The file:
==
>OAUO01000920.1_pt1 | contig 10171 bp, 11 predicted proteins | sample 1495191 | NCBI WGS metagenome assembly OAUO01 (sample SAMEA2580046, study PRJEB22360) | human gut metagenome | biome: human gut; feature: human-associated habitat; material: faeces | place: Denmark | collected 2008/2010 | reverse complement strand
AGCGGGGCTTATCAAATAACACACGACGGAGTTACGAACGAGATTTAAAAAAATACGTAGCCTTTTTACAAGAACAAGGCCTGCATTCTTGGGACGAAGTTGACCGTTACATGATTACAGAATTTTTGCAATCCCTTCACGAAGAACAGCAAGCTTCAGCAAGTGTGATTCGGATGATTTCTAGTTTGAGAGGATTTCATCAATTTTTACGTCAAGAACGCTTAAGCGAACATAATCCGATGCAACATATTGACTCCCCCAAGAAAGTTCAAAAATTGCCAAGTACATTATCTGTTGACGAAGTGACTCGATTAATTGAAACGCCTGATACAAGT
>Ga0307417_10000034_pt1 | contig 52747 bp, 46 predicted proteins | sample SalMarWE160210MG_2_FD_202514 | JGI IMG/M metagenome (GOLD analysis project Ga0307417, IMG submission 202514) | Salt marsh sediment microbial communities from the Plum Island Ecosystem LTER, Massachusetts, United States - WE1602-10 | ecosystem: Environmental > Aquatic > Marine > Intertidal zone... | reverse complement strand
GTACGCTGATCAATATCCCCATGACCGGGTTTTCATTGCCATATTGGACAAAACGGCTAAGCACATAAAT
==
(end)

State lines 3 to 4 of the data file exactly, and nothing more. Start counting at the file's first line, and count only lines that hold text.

>Ga0307417_10000034_pt1 | contig 52747 bp, 46 predicted proteins | sample SalMarWE160210MG_2_FD_202514 | JGI IMG/M metagenome (GOLD analysis project Ga0307417, IMG submission 202514) | Salt marsh sediment microbial communities from the Plum Island Ecosystem LTER, Massachusetts, United States - WE1602-10 | ecosystem: Environmental > Aquatic > Marine > Intertidal zone... | reverse complement strand
GTACGCTGATCAATATCCCCATGACCGGGTTTTCATTGCCATATTGGACAAAACGGCTAAGCACATAAAT